The biographies of skilled communicators often reveal a lifelong, serious reading habit. I don’t think this is a coincidence. I have read constantly and voraciously since the age of five, and I give that habit (addiction?) a lot of the credit for the writing and editing skills I have developed.
Reading makes you smart
Those who read widely acquire a broad knowledge of history, sociology, the arts, sciences, pop culture, current trends — pretty well anything and everything. That really comes in handy when you’re editing. Obviously, you’ll have a better understanding of any text that comes across your desk, no matter how exotic. And you’ll probably notice if the author absent-mindedly uses the wrong name for a movie director or the wrong date for a historic event. Or makes a much bigger mistake. Fact checking is not usually the editor’s job, but you really impress the client when you can catch a major slip-up.
Another benefit of reading: your vocabulary is constantly expanded and refined. The makers of the provincial exams in Alberta wrote a brochure about the “enormity” of their task. This is technically correct, I believe, but “enormity” has had some pretty negative connotations in common usage over the years. I advised them to find a better word.
Reading provides models for excellent style and technique
If what you’re reading is interesting and engaging — “good” — you begin to notice what makes it so.
1. When writing or editing business and technical documents, I try to “begin at the end.” I learned this from reading good newspaper and magazine articles, which begin with a carefully thought-out lead sentence or paragraph. Too often the drafts I receive assiduously bury the most important bit of information. To heighten suspense, perhaps. But day-to-day reading doesn’t work that way. Your audience has a whole pile of stuff to read and will toss an item aside if the content is not clearly and immediately evident at the outset.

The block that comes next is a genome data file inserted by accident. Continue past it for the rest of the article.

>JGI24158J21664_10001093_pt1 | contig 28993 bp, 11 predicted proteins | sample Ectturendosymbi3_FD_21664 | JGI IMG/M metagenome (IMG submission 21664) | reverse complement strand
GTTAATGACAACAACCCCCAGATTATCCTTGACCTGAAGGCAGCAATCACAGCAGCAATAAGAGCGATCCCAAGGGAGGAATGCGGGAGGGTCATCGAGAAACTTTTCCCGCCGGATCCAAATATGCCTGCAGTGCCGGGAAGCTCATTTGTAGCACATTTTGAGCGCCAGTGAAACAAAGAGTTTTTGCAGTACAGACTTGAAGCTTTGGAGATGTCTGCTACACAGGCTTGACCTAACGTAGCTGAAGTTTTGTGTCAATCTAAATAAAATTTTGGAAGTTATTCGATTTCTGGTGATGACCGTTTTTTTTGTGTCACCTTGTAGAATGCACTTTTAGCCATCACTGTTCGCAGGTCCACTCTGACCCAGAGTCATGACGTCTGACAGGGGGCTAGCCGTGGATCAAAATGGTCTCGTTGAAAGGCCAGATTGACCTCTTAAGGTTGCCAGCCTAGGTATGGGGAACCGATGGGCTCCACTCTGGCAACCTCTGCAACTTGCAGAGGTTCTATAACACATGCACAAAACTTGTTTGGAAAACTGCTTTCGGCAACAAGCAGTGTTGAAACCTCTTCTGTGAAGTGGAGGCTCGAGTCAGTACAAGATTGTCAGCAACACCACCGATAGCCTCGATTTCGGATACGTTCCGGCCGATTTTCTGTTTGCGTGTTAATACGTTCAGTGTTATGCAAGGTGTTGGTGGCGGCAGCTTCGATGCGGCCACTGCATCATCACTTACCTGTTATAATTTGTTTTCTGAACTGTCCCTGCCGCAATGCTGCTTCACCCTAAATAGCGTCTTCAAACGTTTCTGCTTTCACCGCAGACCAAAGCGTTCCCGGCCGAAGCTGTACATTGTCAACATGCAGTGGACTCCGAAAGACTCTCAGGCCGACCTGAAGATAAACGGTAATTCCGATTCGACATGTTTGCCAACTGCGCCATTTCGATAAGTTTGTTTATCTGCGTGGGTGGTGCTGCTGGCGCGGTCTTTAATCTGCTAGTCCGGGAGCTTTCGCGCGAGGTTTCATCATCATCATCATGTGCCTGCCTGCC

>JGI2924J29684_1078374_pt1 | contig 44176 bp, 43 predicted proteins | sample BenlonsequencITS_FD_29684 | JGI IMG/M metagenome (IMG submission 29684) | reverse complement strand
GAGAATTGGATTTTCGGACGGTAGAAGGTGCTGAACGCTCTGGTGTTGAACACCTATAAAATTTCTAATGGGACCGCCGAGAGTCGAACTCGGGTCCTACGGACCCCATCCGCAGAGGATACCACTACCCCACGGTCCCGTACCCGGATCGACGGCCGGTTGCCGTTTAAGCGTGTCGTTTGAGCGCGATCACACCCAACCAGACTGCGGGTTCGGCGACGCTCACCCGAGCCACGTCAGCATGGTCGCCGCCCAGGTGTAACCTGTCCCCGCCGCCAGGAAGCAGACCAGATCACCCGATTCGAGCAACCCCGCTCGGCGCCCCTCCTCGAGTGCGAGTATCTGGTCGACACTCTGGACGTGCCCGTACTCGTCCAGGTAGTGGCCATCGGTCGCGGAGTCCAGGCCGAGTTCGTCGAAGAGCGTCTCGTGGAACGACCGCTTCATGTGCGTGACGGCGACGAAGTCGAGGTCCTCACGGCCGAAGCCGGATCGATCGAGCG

The clearly written lead for a long Edmonton Journal story, May 20, 2014: “Air pollution in the Edmonton area will likely exceed provincial standards if three new gas-fired electricity plants are built without shutting down some of the coal-fired plants around Wabamun Lake, environmentalists warn.”
2. Reading well-written texts reminds you to avoid shoptalk and jargon. Business documents tend towards a truly incredible overuse of words and phrases that never should have been born: “the end of the day,” “synergy,” “circle back,” “outside the box.”
3. Several decades ago I began to realize many publishers were eliminating every comma that could possibly be spared. I made an effort to follow their example. Those who read a document you’ve edited don’t notice the “missing” commas, but they do feel as if the material is in step with the times and something they can relate to.
William Faulkner said, “Read, read, read. Read everything — trash, classics, good and bad, and see how they do it. Just like a carpenter who works as an apprentice and studies the master. Read! You’ll absorb it.”
Do you agree?
Keep an eye out for our upcoming book review column, “Facts and Fiction.”